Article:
France Research Trip for the Choctaw Code Talkers of World War I Novel - Part 6

The following day, we left our itinerary up to Roger. We wanted to see significant sites around Verdun, the main area he worked as a tour guide.

He started us off with a piece of WWII history on an out-of-the-way road—a bridge that was initially used for D-Day. It was saved and reused as this bridge. Driving over it, we imagined its significance during the Second World War.

Then we headed into Verdun, a stunning mixture of medieval and modern. The castle-like structures and fortresses lined narrow roads, and I spotted plenty of WWI shell and bullet-marked buildings.

A passage on a cobblestone street led under arches to the inner courtyard of the Episcopal Palace that now holds the World Centre for Peace (including a WWI museum) and a cathedral. The serenity of the nearly empty cathedral was captivating. Roger took us below to show paintings that had been covered by rubble from the war and later rediscovered. They were over one thousand years old.

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France Research Trip for the Choctaw Code Talkers of World War I Novel - Part 5

It was time, at last, to follow in the actual footsteps of the Choctaw Code Talkers of World War I.

We set out the next morning with Roger and soon ended up on a gravel road following a sign that read Abri du Kronprinz. Roger had something to show us before we officially set out. (The considerable advantage of having a tour guide who is a WWI buff and happens to live in France is that he can take you to all the places you might otherwise miss.) 

Down that gravel road were bunkers built for the German crown prince Wilhelm, son of Wilhelm II. Years worth of leaves filled the entrance to these magnificent bunkers, most of them quite ornate. We edged down the slope into one to see remnants of the once flamboyant hideaway in the midst of a horrific war. Fireplace inserts and what I would call a bay window showed the luxury German officers and leaders often enjoyed.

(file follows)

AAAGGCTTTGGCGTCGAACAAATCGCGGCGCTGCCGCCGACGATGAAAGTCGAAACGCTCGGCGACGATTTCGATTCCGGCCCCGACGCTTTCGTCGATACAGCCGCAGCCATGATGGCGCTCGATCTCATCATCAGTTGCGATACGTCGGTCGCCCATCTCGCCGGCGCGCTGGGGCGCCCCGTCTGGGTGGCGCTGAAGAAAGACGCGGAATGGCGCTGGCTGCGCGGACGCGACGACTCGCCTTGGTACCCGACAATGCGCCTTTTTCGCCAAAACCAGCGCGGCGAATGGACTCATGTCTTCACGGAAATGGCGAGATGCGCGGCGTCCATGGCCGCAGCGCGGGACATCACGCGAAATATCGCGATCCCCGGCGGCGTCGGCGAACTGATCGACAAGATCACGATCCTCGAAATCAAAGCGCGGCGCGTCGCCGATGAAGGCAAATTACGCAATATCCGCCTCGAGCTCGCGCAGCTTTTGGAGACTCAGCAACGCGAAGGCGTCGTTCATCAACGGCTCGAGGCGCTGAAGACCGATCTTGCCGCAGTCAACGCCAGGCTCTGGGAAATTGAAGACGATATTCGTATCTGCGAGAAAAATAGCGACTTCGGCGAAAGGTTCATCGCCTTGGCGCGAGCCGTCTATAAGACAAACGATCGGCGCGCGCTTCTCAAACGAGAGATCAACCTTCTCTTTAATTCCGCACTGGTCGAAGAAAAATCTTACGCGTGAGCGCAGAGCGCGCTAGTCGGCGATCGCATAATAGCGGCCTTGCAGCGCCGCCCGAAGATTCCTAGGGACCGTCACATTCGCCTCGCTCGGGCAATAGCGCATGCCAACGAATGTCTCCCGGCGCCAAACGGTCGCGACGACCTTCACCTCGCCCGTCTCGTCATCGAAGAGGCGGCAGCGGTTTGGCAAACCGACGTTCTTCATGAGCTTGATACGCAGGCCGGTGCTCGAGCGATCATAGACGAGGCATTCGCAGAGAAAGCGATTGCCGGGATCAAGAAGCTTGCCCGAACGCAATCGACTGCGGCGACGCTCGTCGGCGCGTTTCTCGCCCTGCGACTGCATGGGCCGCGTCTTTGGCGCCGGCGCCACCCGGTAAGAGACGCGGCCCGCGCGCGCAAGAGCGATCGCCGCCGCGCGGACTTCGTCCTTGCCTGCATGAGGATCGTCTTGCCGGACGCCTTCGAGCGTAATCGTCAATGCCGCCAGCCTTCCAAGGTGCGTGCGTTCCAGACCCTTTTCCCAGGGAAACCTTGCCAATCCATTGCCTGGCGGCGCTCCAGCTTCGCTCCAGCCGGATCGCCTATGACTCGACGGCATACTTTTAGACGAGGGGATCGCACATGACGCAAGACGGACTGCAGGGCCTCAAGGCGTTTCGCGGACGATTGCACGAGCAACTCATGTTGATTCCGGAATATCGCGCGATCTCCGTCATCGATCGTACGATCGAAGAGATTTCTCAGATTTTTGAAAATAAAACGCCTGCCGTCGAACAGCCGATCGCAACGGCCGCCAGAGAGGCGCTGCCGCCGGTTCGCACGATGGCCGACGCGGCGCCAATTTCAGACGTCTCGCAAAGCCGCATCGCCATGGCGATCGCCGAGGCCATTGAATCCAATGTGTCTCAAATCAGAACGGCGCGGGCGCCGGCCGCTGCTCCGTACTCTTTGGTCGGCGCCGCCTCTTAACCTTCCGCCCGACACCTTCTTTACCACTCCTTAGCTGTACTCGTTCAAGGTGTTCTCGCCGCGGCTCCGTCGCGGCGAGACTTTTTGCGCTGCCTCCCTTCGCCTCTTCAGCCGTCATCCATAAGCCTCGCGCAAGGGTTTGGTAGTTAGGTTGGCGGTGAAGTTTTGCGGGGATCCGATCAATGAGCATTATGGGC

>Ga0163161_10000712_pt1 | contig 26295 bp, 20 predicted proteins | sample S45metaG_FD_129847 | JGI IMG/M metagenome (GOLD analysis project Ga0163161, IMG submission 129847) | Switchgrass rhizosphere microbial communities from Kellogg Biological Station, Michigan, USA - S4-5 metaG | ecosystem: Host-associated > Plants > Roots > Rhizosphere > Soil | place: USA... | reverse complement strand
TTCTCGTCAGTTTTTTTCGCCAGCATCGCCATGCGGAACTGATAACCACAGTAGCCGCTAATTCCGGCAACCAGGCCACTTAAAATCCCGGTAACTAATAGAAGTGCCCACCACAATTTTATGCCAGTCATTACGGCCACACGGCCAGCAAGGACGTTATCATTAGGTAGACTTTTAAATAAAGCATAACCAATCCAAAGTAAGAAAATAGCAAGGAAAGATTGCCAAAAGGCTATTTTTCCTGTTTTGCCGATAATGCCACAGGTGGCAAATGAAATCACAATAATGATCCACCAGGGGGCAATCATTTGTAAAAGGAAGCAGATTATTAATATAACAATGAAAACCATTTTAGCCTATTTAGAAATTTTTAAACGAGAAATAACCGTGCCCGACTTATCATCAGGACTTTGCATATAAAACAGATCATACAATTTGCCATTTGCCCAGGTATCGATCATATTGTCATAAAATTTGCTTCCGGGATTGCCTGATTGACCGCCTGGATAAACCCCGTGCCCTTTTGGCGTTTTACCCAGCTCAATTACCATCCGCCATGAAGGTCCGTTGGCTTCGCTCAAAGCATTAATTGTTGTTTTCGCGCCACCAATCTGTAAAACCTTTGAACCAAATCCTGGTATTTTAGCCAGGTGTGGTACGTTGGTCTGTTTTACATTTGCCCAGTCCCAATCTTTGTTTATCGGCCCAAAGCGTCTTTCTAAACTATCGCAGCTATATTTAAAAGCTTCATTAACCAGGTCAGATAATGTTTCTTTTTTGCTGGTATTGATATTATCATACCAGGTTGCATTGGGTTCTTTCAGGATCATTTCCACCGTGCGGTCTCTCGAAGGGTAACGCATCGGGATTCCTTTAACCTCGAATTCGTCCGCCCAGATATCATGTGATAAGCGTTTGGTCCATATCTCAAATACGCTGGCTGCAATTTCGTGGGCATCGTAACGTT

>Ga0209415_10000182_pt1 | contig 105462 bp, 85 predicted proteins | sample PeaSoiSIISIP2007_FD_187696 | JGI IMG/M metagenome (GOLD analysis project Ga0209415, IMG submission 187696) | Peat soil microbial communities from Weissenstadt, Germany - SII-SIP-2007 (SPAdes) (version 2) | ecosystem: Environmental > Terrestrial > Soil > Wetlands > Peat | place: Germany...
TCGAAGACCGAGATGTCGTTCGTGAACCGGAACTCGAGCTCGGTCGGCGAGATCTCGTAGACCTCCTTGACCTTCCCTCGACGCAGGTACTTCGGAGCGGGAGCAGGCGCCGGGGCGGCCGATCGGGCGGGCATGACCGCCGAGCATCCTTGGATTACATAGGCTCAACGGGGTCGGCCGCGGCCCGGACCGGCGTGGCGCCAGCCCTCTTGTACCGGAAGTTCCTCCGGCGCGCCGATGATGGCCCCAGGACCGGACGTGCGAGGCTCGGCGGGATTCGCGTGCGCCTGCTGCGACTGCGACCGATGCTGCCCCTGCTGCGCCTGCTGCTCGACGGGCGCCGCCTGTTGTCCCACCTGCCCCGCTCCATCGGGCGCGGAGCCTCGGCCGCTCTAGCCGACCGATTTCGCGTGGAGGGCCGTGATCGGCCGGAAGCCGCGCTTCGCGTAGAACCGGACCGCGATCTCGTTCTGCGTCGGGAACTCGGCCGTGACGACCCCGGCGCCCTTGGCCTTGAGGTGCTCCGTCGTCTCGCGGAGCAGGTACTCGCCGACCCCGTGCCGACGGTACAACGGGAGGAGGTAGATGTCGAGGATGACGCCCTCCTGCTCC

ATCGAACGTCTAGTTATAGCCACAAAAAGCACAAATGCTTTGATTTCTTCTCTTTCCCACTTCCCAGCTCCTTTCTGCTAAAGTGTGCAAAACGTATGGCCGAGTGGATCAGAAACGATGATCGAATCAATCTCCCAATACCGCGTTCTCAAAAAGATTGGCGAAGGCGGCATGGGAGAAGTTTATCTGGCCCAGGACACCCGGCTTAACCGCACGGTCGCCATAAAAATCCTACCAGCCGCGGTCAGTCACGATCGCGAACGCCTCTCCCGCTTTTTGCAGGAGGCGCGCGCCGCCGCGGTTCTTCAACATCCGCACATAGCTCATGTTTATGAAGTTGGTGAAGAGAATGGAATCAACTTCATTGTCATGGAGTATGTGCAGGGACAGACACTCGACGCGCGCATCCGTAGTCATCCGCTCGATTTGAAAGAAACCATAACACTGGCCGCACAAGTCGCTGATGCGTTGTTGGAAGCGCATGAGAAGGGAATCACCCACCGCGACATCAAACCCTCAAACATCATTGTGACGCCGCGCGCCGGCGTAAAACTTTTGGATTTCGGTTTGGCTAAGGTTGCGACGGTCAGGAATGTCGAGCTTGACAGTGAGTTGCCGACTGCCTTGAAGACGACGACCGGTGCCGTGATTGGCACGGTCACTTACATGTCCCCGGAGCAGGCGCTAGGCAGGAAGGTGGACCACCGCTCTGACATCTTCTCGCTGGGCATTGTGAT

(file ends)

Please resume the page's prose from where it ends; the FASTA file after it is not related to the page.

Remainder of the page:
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France Research Trip for the Choctaw Code Talkers of World War I Novel - Part 4

Roger drove us to a monument not far from his home, though he admitted he hadn’t even known it was there until one evening when it was lit up in the distance, and he asked his neighbors what it was.

We arrived and parked at the Montfaucon American Monument, a massive granite Doric column. We tucked our belongings in the car’s boot before exploring the area—concrete German bunkers scattered around; 6th-century ruins of Saint-Germain Abbey.

Roger explained how what had remained of the abbey was gradually destroyed by the Germans, French, and finally, the Americans, during intense battle. Ancient history clashing with 20th-century warfare.

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COVER REVEAL! Choctaw Code Talkers of World War I Novel

You dedicate years of your life to a book project, but it all comes down to the cover, right? I dreamed of something epic, historically accurate, emotionally gripping.

I put a check mark in each of those boxes with this fabulous cover design created by Kirk DouPonce of DogEared Design. My mother, Lynda Kay Sawyer, captured this heroic look of my brother, Jon (Johnny) Sawyer as our mixed-blood Choctaw Code Talker. Paul Porter, private WWI collector, loaned the authentic uniform and equipment worn by a doughboy in France. 

What more could you ask for?

Here is the cover at last:

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France Research Trip for the Choctaw Code Talkers of World War I Novel - Part 3

There is no way I can capture the 10 day research trip short of writing a book about the experience unless I use broad strokes and a load of pictures. I hope you've braced yourself for this blog series, because I’m firing words and photos like a machine gun.


Or at least like a M-1917 Enfield or 1903 Springfield, both American-used rifles in WWI.

But I digress.

Before we left Reims for the rural French countryside, I searched online and found a lovely but inexpensive little hotel in Dun-sur-Meuse. When scouring lodging options, it came up with great reviews and a central location to where we were researching so we opted to stay there four nights.

It wasn’t until rolling across the Meuse river that divides the town and seeing that the bridge was dedicated by the American 5th Division did I realize we were once again smack dab in the middle of WWI history. You can’t escape it in northeastern France. 

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